The discussion was heated and only resolved when I threatened to stay on this side of the river and sleep under a tree and see him in the morning. That worked and we plodded on a bit further and found a very nice spot that didnt require a river crossing at all. Democracy in action. Tbilisi
We have had an enforced rest in Tbilisi awaiting visas which in a way has been frustrating but in other ways has been rather wonderful. If someone had said you can have 10 days in Tbilisi Georgia and do whatever you want to do you might feel rather lucky. So we have tried to relax and have walked the streets and tourist sights absorbing the history, becoming experts on the cuisine, sitting in quirky cafes watching the world go by and enjoying the sunshine. The down side has been the traffic the large number of beggars who are sadly mainly elderly ladies and the general noise and hecticness of city life which isn’t really our scene.
We have shrunk a bit since leaving home
Tbilisi however has a nice vibe and a cafe culture and appears young and vibrant. After Turkey it was good to see women wearing whatever they wanted to wear and young people out having a good time.
Much of the city is being renovated and we were told that major swathes of streets have been inspected and deemed either to be torn down or rebuilt as they were. We walked through an area that looked like a war zone with crumbled buildings or just the front facades still standing. JCB’s roared by and people went about their everyday business amidst the rubble and the dust seemingly unperturbed.
As we have had to visit dentists and bike shops this has meant that we have travelled to the suburbs and wandered back streets which I think for both of us has been the most fascinating. We have seen ancient, crumbly buildings with wooden balconies and beautiful doors with washing hanging outside and obviously occupied despite not looking terribly safe. We have seen huge cracks which make the houses look somewhat precarious but with children playing outside.
We have visited the Tbilisi cathedral on a Sunday which was a strange experience. This is the main Georgian Orthodox Cathedral and we had heard that it was somewhere we could see a mass and hear the polyphonic music that Georgia is famous for. It was very crowded and busy and entering the church was like entering a busy market place with a hub of conversation, jossling crowds and the mass going on despite all that. Nothing seemed very reverent but we did hear the marvellous chants of the choir and enjoyed seeing the priests in their golden garb promenade around the church. It all looked more like a performance than a church service.
We took a cable car up the hill to visit Deda the enormous statue that represents the Mother of Georgia. She welcomes the friends of Georgia with a bowl of wine but at the same time threatens the country’s enemies with a sword.
Tbilisi is where it is because of the sulphurous waters and their apparently healing qualities. The story goes that in the 5the century when King Vakhtang Gorgasali was out hunting, a wounded deer fell into a hot sulphur spring and was miraculously healed. The king decided from that moment to have the capital of his country here. The baths are a great attraction and very popular despite being quite smelly, even from the outside.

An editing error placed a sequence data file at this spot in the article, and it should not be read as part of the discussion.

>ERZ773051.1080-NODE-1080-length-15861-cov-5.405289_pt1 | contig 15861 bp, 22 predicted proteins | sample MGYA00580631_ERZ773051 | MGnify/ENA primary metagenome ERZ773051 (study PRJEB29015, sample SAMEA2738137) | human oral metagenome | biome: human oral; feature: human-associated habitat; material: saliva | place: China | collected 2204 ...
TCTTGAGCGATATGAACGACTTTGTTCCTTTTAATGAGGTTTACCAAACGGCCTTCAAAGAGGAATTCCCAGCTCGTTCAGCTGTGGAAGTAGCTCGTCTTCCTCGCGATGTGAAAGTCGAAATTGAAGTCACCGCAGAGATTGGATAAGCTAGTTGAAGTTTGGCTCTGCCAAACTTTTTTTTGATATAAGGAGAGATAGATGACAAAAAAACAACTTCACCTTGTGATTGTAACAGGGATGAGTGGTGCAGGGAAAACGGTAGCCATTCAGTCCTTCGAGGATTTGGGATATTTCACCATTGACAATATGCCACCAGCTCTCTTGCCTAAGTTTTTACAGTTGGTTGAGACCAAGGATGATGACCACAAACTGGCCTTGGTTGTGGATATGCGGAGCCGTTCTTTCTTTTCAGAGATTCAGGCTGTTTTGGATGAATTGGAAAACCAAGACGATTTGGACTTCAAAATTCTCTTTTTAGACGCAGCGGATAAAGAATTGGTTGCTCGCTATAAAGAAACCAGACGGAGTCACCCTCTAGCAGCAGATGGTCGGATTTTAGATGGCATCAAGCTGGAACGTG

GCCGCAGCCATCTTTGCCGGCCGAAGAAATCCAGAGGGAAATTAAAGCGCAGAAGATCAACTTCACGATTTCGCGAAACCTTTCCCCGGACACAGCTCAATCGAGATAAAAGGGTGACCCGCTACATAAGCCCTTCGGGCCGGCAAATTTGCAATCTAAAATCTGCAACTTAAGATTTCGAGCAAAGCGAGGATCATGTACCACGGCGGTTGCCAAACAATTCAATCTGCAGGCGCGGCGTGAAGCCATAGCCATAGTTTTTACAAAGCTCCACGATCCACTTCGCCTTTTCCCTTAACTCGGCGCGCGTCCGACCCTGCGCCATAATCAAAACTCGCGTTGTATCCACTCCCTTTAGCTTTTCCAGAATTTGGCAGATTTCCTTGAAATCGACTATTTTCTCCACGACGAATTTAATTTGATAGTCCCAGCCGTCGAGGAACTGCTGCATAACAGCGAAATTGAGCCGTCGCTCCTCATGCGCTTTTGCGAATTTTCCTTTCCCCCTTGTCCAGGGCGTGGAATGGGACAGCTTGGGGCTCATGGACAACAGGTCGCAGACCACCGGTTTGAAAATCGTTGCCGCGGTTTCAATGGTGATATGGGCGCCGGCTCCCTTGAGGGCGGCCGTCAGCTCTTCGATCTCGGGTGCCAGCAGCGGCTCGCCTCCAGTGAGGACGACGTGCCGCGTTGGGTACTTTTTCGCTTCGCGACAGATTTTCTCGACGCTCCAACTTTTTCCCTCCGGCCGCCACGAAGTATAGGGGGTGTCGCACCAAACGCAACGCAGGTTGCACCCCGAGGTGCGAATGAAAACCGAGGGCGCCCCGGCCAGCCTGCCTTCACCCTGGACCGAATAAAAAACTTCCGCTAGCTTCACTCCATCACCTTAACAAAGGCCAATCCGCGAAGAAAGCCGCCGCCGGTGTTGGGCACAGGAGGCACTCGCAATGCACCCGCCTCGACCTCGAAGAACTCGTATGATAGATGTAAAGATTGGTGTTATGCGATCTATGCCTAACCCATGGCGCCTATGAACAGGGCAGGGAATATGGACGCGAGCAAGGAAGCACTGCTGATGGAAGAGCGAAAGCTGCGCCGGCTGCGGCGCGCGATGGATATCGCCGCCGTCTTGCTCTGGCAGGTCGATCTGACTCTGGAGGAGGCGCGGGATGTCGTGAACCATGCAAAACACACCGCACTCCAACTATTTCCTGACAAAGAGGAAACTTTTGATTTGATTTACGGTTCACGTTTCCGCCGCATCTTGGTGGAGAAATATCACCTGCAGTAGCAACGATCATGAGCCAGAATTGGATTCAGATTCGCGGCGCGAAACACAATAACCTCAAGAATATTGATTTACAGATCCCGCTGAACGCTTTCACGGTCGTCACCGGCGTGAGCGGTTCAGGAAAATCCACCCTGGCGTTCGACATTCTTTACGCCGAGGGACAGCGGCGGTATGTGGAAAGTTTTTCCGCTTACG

There are a lot of avant garde structures in the city as well making it a pleasing mix of old and new. The main artery through the city is Rustaveli lined with impressive buildings , museums and art galleries. One really could spend longer than 8 days here and still not see everything but we still hope we get our visas in 2 days time!
Why don’t you do your trip by motorbike?
This was a question that we were asked by a young Iranian guy when we were waiting in the queue to apply for our Chinese visa.
It rather threw us both and we didn’t really know what to say. Well, I ventured, we don’t have motorbikes. That sounded a bit weak so Pete said, we like to go slow. That sounded even weaker so I blurted that we like travelling by bike. Then Pete took the bull by the horns and said. Well if we had wanted to do the journey quickly we could have travelled by plane but where’s the fun in that
I think we really should sit down and think about the answer to this question before someone asks us
I have always liked Katie Melua and have one of her albums. I knew she had some connection with Georgia but didn’t know she was Georgian and moved to the UK when she was 8. We were in a cafe where they were playing her music so I looked her up. Her song There are 9 Million Bicycles in Beijing has now taken on some significance to us.
We await our Chinese visas with some anxiety and it will be a moment to celebrate if we find that stamp in our passports on Wednesday. We will then apply quickly for a visa for Azerbaijan which is our next port of call. I think any country that has a Z in its name sounds exotic and exciting.
Applying for our Chinese visas has made the elephant rather restless and we think he maybe getting ideas above his station despite already having lost 2 legs and half a tail. The lady in the Chinese Embassy who checked our application shook her head in dismay when she saw our route through China and I don’t blame her as it all seems rather bonkers but we shall see.